MY TAKE: Woods caught a pass and was headed upfield when his helmet came off during the run on the FX Game of the Week. The officials allowed the advance down to the 4-yard line. A rule was put in about five years ago stating that when a runner’s helmet comes off, the play is dead immediately. The NFL copied that rule a year later. No one can question the merit of this rule as the ball carrier is totally unprotected with 11 guys chasing him. Once the helmet comes off, anything that happens after that in regards to a spot or a fumble is irrelevant. The replay official did a good job of shutting down this play and adjusting the spot back to the 9-yard line, which is where Woods’ helmet first came off. This rule is just another example of expanding players’ safety.
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THE SITUATION: Washington had the ball, fourth-and-10 at the Washington 42-yard line with 1:52 left in the second quarter. The score was tied 17-17.
THE PLAY: Washington’s Kiel Rasp punted the ball 32 yards to the Nebraska 26 and a fair catch was signaled by Nebraska’s Tim Marlowe. The ball bounced off Marlowe’s leg and Washington recovered the ball. But the Huskies’ Cort Dennison was called for catching interference and the penalty was accepted, bringing the ball to the Nebraska 41.
MY TAKE: It was "interference with the opportunity" day in Lincoln. I can’t say that I’ve ever seen a game in which three interference calls were made, all for different reasons. The play referenced above is the one that will create the most controversy. The receiver actually tripped over a teammate’s foot during the play. But when the ball was on its downward flight, Dennison entered from the receiver’s left side, causing the receiver to flinch and let the ball drop. The rule states that a receiver gets an unimpeded opportunity to make the catch. That means he can’t be contacted, nor can his path to the ball be impeded. It’s all going to boil down to whether Dennison interfered with the receiver’s path, making him veer to the right. In looking at it, I think he does. Washington was called twice more during the game for interference with the opportunity to catch a kick, once for contacting the receiver at nearly the same time the ball arrived and the other on an onside kick attempt that was pooched into the air, not kicked into the ground. Even the receiver of an onside kick that is not kicked into the ground gets protection. When all is said and done, I believe that those in charge will deem that all three were correctly called.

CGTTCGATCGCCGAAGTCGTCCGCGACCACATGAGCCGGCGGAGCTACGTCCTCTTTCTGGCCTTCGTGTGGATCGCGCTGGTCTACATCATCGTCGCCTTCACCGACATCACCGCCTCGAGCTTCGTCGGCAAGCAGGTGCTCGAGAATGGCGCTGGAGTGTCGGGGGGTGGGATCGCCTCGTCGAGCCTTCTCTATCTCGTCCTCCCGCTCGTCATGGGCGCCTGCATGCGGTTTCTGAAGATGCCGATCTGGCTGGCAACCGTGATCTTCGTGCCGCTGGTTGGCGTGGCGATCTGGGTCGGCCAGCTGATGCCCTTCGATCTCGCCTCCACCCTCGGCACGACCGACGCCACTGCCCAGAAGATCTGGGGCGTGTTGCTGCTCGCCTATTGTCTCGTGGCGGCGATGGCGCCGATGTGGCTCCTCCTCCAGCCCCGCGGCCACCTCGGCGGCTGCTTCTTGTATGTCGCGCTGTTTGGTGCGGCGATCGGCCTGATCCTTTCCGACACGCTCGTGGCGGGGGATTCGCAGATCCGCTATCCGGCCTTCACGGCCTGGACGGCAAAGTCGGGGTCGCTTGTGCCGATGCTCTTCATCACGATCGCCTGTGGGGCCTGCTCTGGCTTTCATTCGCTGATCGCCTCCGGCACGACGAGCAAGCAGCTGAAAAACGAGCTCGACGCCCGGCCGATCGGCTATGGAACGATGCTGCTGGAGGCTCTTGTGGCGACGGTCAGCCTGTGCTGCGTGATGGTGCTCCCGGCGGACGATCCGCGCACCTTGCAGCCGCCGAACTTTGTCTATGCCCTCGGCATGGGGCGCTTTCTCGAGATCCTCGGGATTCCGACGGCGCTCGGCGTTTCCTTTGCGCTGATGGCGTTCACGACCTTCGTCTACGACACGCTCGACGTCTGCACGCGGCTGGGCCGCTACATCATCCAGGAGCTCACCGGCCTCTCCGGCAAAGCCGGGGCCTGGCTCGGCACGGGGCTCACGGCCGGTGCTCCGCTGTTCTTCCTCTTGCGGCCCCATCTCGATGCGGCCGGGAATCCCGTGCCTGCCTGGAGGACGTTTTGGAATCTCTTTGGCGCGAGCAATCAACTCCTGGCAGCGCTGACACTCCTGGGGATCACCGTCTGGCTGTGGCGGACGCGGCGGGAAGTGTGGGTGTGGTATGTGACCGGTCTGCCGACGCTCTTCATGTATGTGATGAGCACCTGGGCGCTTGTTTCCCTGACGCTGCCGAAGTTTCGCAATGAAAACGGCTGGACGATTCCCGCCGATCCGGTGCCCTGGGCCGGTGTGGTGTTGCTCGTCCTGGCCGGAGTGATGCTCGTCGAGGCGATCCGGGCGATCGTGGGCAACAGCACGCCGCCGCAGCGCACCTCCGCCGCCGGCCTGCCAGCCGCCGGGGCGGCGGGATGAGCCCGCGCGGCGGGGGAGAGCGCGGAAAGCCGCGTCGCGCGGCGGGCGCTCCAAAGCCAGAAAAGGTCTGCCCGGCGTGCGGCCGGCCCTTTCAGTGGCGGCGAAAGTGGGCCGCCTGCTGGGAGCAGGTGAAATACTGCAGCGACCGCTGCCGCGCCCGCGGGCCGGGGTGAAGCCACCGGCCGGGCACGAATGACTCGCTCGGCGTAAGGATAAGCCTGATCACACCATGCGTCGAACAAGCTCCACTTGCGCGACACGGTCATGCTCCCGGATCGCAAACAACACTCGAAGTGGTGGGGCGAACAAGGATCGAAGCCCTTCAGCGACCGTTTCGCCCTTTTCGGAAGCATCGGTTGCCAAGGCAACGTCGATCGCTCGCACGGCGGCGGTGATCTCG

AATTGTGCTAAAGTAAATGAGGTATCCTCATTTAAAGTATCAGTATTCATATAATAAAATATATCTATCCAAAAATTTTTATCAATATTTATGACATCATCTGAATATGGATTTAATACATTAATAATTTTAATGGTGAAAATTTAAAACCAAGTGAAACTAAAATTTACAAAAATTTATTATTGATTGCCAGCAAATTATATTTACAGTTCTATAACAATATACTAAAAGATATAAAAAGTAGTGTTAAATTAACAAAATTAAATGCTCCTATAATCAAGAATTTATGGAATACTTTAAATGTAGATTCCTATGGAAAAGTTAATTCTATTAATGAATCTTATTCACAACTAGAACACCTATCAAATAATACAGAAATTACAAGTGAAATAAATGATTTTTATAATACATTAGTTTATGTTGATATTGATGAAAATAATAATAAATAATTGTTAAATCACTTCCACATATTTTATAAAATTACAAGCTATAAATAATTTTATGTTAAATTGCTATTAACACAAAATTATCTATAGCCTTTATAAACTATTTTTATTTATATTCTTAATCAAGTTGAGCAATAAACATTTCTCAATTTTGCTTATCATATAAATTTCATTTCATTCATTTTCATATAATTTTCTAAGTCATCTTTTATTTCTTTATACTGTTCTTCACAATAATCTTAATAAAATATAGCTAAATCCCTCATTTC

Tennessee at Florida
THE SITUATION: Florida had just kicked a field goal to take a 13-0 lead with 11:57 left in the second quarter.
THE PLAY: Florida’s Caleb Sturgis kicked off and Tennessee’s Da'Rick Rogers returned the ball 14 yards to the Tennessee 21-yard line. Tennessee was called for an illegal wedge and the penalty was accepted, moving the ball back to the 11-yard line.
MY TAKE: The wedge rule in the NCAA is exactly the same as the one in the NFL. You cannot intentionally form a wedge of three or more players within 2 yards of one another. This was a player safety rule put into the NCAA last season. This play started with the two-man wedge and a third player situated off to the right. The problem was that during the kick, the third player drifted to within 2 yards of his teammate, thus creating an illegal three-man wedge. It is one of those that is a foul by rule, yet the third player broke off to the right and never proceeded upfield with the other two. It is technically a foul, but one I think officials could go without calling.